It is the next step which really intrigues me – going all the way to the top of Strawberry in a covered vehicle and stopping there (when one could take two existing chair lifts to this location and it is not the most popular skiing configuration in the valley).
So what of the valley’s problems does this new Gondola help solve?
Consider the following:
A. Reduce the need for large polluting (bias evident here) buses into Beaver Creek? No, although the hybrid solution (gondola up and bus back springs to mind). A sort of creature based on Greek mythology – half bus, half gondola (called a pan-dola, I believe) may work.
B. Provide a way for Avon folks, visitors and their friends and families to access Beaver Creek efficiently? (Strawberry is a blue, or intermediate, run to a village which boasts the world’s best ski school) Efficient access could not have been an objective.
C. Facilitate use of Beaver Creek ski school and great facilities (according to national polls)? Only joking; see above.
D. Provide alternative to buses after skiing finishes and dinner or cocktails are over? Wrong. This strengthens the long-term role of the buses
E. Offer an environmentally friendly and aesthetically pleasing mobile feature to the already almost overcrowded mountain? Can’t comment, as there are chair lifts doing what this would do and new houses appearing daily. May be a moving panorama for Bachelor Gulch homeowners.
F. Provide a vehicle for fox and deer sighting (and hunting in season) and fine home viewing – a real estate broker’s dream? Excellent.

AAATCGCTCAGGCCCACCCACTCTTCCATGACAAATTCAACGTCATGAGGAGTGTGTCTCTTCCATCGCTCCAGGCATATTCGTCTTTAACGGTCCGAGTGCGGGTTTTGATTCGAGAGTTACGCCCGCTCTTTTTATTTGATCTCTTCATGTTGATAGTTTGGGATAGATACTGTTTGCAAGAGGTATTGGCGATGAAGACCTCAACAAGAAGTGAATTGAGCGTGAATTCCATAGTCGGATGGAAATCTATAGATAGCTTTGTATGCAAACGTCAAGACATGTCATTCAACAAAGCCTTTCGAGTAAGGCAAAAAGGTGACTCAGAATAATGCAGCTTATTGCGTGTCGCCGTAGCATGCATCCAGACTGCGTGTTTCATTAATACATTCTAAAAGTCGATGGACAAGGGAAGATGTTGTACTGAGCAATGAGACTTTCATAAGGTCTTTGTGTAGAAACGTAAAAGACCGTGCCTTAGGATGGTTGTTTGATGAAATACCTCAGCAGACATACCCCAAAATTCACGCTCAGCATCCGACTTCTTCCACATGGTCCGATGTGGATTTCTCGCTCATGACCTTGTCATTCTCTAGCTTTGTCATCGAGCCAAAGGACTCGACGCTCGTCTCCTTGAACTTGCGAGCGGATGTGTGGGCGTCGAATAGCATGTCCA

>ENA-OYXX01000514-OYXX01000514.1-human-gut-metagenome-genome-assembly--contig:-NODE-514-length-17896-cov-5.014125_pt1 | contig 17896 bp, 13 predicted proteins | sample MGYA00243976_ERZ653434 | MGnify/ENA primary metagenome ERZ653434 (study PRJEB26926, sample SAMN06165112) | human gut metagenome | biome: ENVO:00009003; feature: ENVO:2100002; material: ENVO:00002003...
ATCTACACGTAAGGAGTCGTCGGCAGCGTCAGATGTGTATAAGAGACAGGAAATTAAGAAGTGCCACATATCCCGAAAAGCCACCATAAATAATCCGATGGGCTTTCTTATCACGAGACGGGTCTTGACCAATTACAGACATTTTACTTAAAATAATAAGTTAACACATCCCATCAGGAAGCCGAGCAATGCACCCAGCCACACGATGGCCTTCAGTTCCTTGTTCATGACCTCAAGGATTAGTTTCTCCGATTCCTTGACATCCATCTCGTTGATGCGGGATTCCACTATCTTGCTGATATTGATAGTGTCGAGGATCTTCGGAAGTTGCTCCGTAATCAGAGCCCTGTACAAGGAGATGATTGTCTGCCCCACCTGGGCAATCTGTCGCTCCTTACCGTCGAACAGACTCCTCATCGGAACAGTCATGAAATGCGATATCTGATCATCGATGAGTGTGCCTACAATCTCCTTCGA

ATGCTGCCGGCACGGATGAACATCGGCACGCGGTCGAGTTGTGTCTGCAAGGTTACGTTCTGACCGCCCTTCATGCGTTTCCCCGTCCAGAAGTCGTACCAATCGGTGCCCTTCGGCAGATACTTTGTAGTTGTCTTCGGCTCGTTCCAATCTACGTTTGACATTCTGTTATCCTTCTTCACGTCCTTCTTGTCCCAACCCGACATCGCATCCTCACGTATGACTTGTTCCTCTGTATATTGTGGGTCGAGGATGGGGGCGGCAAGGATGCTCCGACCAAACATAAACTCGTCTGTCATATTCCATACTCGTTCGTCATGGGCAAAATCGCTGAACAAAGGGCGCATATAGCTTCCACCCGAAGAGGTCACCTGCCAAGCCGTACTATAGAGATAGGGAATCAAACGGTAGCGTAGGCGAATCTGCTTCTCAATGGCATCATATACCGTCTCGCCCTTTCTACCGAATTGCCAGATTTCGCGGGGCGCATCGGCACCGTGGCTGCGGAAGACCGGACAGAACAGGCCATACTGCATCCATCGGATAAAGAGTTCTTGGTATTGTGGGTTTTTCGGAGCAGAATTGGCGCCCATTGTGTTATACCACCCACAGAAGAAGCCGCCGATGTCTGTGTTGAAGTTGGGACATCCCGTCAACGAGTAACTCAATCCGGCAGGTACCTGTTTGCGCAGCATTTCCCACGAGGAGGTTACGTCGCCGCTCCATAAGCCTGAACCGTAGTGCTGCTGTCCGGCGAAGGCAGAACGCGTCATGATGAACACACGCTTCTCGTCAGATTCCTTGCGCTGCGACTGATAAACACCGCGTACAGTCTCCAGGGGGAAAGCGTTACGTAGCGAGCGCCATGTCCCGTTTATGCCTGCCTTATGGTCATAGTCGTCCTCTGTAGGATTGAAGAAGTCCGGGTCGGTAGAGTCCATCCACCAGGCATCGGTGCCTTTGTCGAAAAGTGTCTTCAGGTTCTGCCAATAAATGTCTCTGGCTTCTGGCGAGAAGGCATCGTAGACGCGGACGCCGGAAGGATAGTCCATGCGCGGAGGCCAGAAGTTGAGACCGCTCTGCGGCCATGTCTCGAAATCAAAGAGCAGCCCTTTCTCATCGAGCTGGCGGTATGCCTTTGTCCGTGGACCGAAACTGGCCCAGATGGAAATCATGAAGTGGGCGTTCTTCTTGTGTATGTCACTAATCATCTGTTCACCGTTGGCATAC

G. Encourage non-skiers to Beaver Creek retail and restaurant areas? Drunks with cowbells seeking safe passage from BC Village to Strawberry peak in winter may be amusing for some. Great opportunity for small stalls to set up business on the mountain and provide sustenance on the way to the gondola (after hours only). May need special Colorado liquor license.
H. Meet any of the 500 or so oft-articulated needs to improve transportation in the valley? Wrong question.
What am I missing here? It seems that this project bombs on the basics because it does not go to where most people want to be dropped off. It does not reduce the need for buses and does not help people who want to get efficiently (non-bus) to Beaver Creek to ski, to rent equipment, go to ski schools, have members hang in BC Village, grab a meal, have a drink, return after dark (well after 3:30 p.m.) and so on.
Whatever we like to believe, BC is the hub. Sane people will still ride the buses. And some will of course take the gondola if priced the same as the bus (free) at least to Bachelor Gulch. So how does this increase ease of access to the mountain and create demand? Stop the bloody thing at Bachelor Gulch if this genuinely assists people from Avon and the car parks to access the mountain. Or give some thought to alternative transportation to Beaver Creek.
It is hard to envisage what this project really does for the valley and what serious problems it solves or opportunities it creates. Probably no economics or finance 101 student would be able to make the math work. Although in these days of creative CEOs and CFOs, I am sure we could get one who is, shall we say, “between jobs” to have a reasonable shot at demonstrating a great IRR on the venture.
Come to think of it, these buses are starting to look pretty good!